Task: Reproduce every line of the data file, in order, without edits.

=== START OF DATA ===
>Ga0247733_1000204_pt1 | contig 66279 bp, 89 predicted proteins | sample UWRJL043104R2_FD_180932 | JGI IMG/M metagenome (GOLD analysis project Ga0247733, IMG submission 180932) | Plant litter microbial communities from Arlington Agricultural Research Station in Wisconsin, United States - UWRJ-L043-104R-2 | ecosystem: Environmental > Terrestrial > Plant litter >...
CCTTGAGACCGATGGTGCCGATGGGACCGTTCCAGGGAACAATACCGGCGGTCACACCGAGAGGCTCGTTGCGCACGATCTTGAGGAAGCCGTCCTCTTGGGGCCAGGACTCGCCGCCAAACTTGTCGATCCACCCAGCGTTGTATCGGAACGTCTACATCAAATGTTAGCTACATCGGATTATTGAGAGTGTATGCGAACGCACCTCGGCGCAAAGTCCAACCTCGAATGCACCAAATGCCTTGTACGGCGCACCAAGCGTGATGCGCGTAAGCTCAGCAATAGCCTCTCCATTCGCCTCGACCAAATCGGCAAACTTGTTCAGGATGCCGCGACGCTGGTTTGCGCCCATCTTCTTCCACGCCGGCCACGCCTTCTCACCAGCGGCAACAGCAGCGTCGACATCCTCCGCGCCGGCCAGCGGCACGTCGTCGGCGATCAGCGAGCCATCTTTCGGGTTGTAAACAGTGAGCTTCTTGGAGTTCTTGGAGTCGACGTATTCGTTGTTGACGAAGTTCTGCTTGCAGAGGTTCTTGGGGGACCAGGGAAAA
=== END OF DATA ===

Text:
>Ga0247733_1000204_pt1 | contig 66279 bp, 89 predicted proteins | sample UWRJL043104R2_FD_180932 | JGI IMG/M metagenome (GOLD analysis project Ga0247733, IMG submission 180932) | Plant litter microbial communities from Arlington Agricultural Research Station in Wisconsin, United States - UWRJ-L043-104R-2 | ecosystem: Environmental > Terrestrial > Plant litter >...
CCTTGAGACCGATGGTGCCGATGGGACCGTTCCAGGGAACAATACCGGCGGTCACACCGAGAGGCTCGTTGCGCACGATCTTGAGGAAGCCGTCCTCTTGGGGCCAGGACTCGCCGCCAAACTTGTCGATCCACCCAGCGTTGTATCGGAACGTCTACATCAAATGTTAGCTACATCGGATTATTGAGAGTGTATGCGAACGCACCTCGGCGCAAAGTCCAACCTCGAATGCACCAAATGCCTTGTACGGCGCACCAAGCGTGATGCGCGTAAGCTCAGCAATAGCCTCTCCATTCGCCTCGACCAAATCGGCAAACTTGTTCAGGATGCCGCGACGCTGGTTTGCGCCCATCTTCTTCCACGCCGGCCACGCCTTCTCACCAGCGGCAACAGCAGCGTCGACATCCTCCGCGCCGGCCAGCGGCACGTCGTCGGCGATCAGCGAGCCATCTTTCGGGTTGTAAACAGTGAGCTTCTTGGAGTTCTTGGAGTCGACGTATTCGTTGTTGACGAAGTTCTGCTTGCAGAGGTTCTTGGGGGACCAGGGAAAA